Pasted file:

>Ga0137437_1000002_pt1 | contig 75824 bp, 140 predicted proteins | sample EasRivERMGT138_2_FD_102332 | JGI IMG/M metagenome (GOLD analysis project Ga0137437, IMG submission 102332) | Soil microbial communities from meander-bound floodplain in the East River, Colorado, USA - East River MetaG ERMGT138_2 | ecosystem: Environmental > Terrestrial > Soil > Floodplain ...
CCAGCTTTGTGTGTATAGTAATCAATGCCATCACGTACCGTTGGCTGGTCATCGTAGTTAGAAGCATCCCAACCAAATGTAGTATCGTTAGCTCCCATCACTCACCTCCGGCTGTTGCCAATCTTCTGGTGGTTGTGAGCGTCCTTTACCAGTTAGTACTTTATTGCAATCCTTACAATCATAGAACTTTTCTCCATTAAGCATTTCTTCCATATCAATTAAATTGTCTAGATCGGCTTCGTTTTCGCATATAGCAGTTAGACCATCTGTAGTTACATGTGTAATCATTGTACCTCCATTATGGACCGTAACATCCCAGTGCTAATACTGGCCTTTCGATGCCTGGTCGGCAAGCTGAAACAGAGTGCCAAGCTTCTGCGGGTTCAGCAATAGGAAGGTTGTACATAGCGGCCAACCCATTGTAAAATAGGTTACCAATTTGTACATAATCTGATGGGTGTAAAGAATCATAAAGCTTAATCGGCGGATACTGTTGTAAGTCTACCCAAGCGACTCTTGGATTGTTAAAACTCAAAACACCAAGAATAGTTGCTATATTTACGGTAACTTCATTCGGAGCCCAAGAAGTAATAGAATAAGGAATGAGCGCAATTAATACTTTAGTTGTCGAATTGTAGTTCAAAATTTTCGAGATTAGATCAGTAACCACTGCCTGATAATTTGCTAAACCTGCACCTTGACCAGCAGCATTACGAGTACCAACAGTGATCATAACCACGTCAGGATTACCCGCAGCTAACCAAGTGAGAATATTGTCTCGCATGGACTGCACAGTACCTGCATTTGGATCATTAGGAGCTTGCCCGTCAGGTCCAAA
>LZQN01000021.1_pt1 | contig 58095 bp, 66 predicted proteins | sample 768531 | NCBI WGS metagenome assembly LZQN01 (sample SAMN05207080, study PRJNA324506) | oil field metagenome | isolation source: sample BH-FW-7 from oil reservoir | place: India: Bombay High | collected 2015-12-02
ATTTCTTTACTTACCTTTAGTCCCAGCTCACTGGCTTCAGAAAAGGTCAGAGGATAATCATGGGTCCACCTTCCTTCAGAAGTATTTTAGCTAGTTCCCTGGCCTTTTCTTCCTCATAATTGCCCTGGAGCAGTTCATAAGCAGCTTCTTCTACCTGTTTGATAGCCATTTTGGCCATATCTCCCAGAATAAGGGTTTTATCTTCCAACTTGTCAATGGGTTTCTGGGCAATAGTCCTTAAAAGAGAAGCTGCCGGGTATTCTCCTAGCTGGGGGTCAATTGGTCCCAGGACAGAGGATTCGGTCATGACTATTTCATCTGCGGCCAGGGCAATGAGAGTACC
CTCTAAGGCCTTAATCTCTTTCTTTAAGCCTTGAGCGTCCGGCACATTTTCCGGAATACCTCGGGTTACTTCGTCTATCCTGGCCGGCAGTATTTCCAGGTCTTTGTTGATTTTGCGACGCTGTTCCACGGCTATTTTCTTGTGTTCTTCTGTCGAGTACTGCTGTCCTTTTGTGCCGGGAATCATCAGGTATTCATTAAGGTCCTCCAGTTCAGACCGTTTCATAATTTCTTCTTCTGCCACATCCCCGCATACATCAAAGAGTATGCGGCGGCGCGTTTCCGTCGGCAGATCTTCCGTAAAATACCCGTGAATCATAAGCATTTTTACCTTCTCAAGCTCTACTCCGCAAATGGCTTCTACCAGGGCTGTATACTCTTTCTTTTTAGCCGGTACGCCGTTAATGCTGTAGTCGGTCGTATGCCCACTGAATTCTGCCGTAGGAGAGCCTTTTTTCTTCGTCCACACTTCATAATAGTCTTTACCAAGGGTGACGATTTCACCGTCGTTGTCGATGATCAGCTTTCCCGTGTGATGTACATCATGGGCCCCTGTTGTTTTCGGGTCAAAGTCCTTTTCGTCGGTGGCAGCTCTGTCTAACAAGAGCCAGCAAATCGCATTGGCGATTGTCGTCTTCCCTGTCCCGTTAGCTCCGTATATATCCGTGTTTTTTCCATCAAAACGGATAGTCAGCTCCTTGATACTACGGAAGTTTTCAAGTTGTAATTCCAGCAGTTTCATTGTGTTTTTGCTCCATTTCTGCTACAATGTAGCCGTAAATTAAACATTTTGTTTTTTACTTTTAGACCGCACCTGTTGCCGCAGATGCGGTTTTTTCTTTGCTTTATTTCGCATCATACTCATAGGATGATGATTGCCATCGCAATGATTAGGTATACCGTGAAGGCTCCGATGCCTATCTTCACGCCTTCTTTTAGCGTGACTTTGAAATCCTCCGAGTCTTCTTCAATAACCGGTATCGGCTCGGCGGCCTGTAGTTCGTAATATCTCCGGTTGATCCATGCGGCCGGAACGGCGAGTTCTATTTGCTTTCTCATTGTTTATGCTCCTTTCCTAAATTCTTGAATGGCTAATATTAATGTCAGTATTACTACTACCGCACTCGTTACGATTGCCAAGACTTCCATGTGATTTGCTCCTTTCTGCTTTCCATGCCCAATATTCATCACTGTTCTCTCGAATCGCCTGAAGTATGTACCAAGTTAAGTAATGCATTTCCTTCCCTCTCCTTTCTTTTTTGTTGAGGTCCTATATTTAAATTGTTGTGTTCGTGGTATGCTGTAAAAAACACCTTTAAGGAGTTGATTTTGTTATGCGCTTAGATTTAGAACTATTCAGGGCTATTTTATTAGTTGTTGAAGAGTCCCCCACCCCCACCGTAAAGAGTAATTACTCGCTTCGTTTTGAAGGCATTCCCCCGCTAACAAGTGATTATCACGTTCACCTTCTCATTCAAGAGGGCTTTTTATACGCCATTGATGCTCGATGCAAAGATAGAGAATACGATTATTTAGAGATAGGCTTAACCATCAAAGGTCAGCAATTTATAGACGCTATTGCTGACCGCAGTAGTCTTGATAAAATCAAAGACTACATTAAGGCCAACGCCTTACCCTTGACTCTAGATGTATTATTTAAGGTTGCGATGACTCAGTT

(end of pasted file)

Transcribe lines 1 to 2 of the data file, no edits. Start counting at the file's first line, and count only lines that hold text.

>Ga0137437_1000002_pt1 | contig 75824 bp, 140 predicted proteins | sample EasRivERMGT138_2_FD_102332 | JGI IMG/M metagenome (GOLD analysis project Ga0137437, IMG submission 102332) | Soil microbial communities from meander-bound floodplain in the East River, Colorado, USA - East River MetaG ERMGT138_2 | ecosystem: Environmental > Terrestrial > Soil > Floodplain ...
CCAGCTTTGTGTGTATAGTAATCAATGCCATCACGTACCGTTGGCTGGTCATCGTAGTTAGAAGCATCCCAACCAAATGTAGTATCGTTAGCTCCCATCACTCACCTCCGGCTGTTGCCAATCTTCTGGTGGTTGTGAGCGTCCTTTACCAGTTAGTACTTTATTGCAATCCTTACAATCATAGAACTTTTCTCCATTAAGCATTTCTTCCATATCAATTAAATTGTCTAGATCGGCTTCGTTTTCGCATATAGCAGTTAGACCATCTGTAGTTACATGTGTAATCATTGTACCTCCATTATGGACCGTAACATCCCAGTGCTAATACTGGCCTTTCGATGCCTGGTCGGCAAGCTGAAACAGAGTGCCAAGCTTCTGCGGGTTCAGCAATAGGAAGGTTGTACATAGCGGCCAACCCATTGTAAAATAGGTTACCAATTTGTACATAATCTGATGGGTGTAAAGAATCATAAAGCTTAATCGGCGGATACTGTTGTAAGTCTACCCAAGCGACTCTTGGATTGTTAAAACTCAAAACACCAAGAATAGTTGCTATATTTACGGTAACTTCATTCGGAGCCCAAGAAGTAATAGAATAAGGAATGAGCGCAATTAATACTTTAGTTGTCGAATTGTAGTTCAAAATTTTCGAGATTAGATCAGTAACCACTGCCTGATAATTTGCTAAACCTGCACCTTGACCAGCAGCATTACGAGTACCAACAGTGATCATAACCACGTCAGGATTACCCGCAGCTAACCAAGTGAGAATATTGTCTCGCATGGACTGCACAGTACCTGCATTTGGATCATTAGGAGCTTGCCCGTCAGGTCCAAA